Banking reform: Banks should operate on behalf of the real economy  

 
 

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Arlene McCarthy 

The banking sector should be reformed so that retail banking activities such as taking deposits, operating bank accounts and granting loans, are separated from riskier activities such as trading with financial instruments and derivatives. That is the message of a report adopted by the EP's economic committee on 18 June. We spoke to Arlene McCarthy, a British member of the S&D group who wrote the report, about why an overhaul of the banking sector is needed.

How is your report different from other rules on the banking sector that have recently been adopted?


The report is an overarching framework that looks at how banks operate. The reason why we have to tackle this is that the excessively risky activities in the banking sector led to the banking crisis and undermined retail banking activities such as lending that are essential for the real economy.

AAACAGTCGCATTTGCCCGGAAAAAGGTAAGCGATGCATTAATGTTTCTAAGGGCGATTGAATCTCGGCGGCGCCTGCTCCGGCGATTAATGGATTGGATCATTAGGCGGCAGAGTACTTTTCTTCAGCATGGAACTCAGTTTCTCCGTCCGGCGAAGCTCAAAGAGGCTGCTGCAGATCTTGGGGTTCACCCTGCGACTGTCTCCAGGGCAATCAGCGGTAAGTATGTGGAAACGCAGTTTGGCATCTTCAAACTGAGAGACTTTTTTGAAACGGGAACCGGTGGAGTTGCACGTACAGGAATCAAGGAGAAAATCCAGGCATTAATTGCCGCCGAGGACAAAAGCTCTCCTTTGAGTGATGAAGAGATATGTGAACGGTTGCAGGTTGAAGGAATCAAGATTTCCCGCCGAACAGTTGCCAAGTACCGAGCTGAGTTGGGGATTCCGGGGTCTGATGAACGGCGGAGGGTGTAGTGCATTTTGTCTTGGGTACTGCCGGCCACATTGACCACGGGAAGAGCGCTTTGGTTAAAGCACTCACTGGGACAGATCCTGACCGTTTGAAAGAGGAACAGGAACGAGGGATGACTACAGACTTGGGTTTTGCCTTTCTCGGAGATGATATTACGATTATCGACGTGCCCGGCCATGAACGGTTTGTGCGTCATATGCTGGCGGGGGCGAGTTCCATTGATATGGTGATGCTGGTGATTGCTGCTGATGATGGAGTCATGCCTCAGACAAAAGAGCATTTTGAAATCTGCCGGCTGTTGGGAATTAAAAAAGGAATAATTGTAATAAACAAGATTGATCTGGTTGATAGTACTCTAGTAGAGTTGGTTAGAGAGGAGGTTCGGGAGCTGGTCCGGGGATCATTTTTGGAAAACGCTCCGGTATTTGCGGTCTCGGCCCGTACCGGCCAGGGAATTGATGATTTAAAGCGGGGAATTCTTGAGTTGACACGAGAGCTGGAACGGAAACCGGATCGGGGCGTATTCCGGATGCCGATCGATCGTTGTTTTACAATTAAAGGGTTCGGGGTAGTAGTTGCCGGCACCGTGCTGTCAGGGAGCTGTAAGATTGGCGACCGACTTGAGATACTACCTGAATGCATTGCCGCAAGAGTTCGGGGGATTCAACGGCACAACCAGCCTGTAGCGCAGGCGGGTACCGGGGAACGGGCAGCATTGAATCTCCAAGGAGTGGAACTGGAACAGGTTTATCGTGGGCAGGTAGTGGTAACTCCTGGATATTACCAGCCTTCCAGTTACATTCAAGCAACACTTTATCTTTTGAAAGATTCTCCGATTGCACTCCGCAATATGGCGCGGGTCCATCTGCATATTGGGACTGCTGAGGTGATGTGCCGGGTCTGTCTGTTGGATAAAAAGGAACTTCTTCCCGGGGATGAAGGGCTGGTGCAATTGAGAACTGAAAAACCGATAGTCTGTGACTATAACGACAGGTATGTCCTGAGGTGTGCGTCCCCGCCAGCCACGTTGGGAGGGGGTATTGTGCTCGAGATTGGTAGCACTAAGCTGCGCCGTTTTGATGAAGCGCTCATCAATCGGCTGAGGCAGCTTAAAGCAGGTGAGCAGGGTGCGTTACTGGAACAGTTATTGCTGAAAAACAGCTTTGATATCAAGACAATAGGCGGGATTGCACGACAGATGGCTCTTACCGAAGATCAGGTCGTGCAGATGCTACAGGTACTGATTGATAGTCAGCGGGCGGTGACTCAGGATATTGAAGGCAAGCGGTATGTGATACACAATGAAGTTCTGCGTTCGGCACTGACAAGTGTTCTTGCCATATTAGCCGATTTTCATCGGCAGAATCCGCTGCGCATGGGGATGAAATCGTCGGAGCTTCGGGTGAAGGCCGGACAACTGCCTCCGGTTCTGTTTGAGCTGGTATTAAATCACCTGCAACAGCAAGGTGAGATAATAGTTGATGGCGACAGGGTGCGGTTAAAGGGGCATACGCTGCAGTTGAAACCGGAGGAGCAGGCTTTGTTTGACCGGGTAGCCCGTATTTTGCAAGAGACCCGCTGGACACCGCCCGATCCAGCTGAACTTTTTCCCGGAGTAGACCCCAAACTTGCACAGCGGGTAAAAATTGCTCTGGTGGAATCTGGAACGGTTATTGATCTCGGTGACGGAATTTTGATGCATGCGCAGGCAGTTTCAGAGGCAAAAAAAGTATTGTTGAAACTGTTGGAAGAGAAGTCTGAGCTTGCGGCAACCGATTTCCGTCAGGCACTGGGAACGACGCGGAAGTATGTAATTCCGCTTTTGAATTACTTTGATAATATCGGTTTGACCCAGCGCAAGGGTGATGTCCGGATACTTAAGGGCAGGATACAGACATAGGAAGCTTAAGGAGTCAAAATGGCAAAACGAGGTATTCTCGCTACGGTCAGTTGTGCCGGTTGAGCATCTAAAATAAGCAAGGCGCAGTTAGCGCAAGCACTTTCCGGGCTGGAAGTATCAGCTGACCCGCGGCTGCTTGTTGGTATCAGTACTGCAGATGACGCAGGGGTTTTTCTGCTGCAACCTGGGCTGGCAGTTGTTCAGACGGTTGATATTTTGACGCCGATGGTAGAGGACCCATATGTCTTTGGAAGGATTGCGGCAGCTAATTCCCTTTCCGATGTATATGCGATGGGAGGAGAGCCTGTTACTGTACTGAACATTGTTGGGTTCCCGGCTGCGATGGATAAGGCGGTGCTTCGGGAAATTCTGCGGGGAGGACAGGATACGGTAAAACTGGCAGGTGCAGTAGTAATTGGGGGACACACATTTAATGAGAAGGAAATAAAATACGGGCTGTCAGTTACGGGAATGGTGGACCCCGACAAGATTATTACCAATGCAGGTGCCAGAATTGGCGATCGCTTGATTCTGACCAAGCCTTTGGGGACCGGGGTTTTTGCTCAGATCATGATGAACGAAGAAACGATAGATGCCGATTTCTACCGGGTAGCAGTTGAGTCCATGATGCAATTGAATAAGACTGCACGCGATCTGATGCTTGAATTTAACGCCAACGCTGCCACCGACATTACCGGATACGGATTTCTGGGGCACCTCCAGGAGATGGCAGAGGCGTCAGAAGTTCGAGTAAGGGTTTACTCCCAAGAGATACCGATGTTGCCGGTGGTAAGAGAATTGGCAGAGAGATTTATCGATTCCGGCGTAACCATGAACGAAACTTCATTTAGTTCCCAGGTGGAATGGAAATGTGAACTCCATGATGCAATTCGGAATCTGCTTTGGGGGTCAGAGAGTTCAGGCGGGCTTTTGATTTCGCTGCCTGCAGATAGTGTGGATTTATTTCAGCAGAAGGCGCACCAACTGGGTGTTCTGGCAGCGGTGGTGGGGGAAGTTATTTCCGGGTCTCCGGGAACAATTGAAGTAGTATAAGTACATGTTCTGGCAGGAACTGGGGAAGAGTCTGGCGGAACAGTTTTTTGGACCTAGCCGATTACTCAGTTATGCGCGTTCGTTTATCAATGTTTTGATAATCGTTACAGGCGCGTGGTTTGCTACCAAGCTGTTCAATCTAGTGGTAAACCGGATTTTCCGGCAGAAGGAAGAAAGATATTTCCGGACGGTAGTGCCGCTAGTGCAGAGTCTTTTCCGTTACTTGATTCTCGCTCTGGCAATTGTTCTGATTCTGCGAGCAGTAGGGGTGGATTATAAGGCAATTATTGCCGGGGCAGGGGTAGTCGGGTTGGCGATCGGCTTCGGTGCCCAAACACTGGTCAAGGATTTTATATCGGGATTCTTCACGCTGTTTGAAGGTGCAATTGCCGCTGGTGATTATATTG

We saw it in the crisis in Cyprus that for days ordinary citizens didn't have access to their bank accounts: they couldn't withdraw money or pay their bills, salaries weren't paid... The whole objective of structural reform is to avoid that situation.


The report argues for the separation of retail and investment banking. What does this mean?


Retail and investment activities should be run separately, so that if things go wrong, we can set them right easily and have the banks continue to operate on behalf of citizens and the real economy.


We shouldn't have a situation where it is the taxpayer or governments bailing out these excessively risky activities. If banks want to take those excessively risky activities, they have to take the risk and do it on their own account.


You are also calling for more competition in the sector. Why is this important?


We don't want to get rid of banks, but some competition might be healthy for them so that the citizens have better choice and get more access to banking products.